“The objec­tive is to regen­erate soils and surface ecosys­tems”

Prof Jean-Pierre Sarthou is a specialist in agro-ecolog­ical systems and professor at the Toulouse school of agri­cul­tural and life sciences. He talked to The Furrow about the defi­n­i­tion of regen­er­a­tive agri­cul­ture and its future prospects.

Where does the concept of regen­er­a­tive agri­cul­ture come from?

It is already quite old and was first used by the Rodale Insti­tute in the US – a private organic farming research centre – in the 1980s. Orig­i­nally, it was a branch of the organic move­ment.

How is it defined today?

Like so-called conser­va­tion agri­cul­ture, the concept of regen­er­a­tive agri­cul­ture aims to regen­erate the soil by minimising distur­bances. In addi­tion, it also seeks to restore ecosystem func­tions on the soil surface in order to promote bene­fi­cial insects. In prac­tice, however, the defi­n­i­tion remains vague. There is no scien­tific consensus or guide­line that would enable the estab­lish­ment of a label, for example.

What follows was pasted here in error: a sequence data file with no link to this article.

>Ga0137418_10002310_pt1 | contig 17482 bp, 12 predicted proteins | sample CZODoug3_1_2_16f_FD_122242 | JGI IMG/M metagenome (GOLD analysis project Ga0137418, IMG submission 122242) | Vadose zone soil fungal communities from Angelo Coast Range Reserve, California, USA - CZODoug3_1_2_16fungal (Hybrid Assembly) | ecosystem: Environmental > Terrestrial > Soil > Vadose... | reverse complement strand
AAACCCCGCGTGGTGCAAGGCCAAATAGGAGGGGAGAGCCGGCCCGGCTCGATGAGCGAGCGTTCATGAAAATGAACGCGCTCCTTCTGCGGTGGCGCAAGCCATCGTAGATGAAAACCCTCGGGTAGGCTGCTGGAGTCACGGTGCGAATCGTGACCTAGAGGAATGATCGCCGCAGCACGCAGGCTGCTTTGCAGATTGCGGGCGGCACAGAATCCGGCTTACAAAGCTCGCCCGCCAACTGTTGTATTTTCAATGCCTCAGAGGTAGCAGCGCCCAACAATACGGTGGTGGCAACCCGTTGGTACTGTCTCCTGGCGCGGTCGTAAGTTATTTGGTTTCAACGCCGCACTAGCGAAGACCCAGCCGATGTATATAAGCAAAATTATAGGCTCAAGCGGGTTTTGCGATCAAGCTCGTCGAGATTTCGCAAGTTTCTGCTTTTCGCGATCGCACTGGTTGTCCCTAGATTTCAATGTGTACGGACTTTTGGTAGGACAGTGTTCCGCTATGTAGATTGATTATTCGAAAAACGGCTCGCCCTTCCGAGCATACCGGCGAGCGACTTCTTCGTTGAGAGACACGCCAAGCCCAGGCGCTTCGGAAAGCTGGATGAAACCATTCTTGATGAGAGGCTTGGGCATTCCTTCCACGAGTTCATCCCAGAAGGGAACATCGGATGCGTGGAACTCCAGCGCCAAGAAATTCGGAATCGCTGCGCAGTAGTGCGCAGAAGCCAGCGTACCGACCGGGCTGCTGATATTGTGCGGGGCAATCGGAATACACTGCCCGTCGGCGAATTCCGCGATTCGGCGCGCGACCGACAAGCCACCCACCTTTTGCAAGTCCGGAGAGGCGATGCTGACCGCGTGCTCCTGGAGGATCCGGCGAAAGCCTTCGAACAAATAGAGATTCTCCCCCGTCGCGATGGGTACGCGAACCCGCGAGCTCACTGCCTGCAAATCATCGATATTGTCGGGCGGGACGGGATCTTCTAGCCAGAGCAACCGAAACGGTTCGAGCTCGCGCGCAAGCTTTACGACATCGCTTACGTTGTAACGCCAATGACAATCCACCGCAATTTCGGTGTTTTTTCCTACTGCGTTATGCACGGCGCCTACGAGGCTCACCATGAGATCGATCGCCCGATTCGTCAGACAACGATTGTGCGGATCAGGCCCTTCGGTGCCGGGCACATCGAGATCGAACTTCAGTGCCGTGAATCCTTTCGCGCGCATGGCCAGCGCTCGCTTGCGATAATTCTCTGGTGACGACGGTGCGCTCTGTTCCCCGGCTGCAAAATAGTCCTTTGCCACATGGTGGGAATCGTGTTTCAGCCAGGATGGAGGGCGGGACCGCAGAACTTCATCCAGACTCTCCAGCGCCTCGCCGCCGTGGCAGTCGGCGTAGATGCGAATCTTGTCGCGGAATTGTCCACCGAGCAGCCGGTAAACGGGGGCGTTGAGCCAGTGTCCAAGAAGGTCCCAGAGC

Could this be a problem for scaling up?

Big indus­trial agri-food compa­nies are adopting a regen­er­a­tion narra­tive on a large scale because it is a very good selling point. We can only welcome this trend. It will allow many farmers to change their farming prac­tices to benefit their soils. On the other hand, the vague­ness of the concept in terms of prac­tical imple­men­ta­tion causes me some concern. There is a risk of a lack of support from consumers.

The vague­ness of the concept of regen­er­a­tive agri­cul­ture risks making consumers less supportive of it.

Prof. Jean-Pierre Sarthou

Could you elab­o­rate?

In part, regen­er­a­tive agri­cul­ture is a city dweller’s dream because it has its roots in the organic farming move­ment. However, given the strong crit­i­cism of glyphosate usage by some non-special­ists, I expect that part of the popu­la­tion will have miscon­cep­tions, which could lead to a back­lash. This means that we must expect two things from the industry: First, that they define clear guide­lines so as not to come under suspi­cion of green­washing; and second, that they commu­ni­cate honestly with the public about the use of herbi­cides. Beyond that, the ques­tion of the further devel­op­ment of organic and regen­er­a­tive agri­cul­ture remains.

Is it possible to adopt minimum tillage with no chem­ical use?

This is currently not possible in temperate climates. Even on a global scale, I have only ever seen one field where this worked; a test site in Cambodia. But I am opti­mistic that in the long term we will be able to develop no-till farming systems in our lati­tudes that can do without synthetic inputs. This is an impor­tant agro­nomic goal.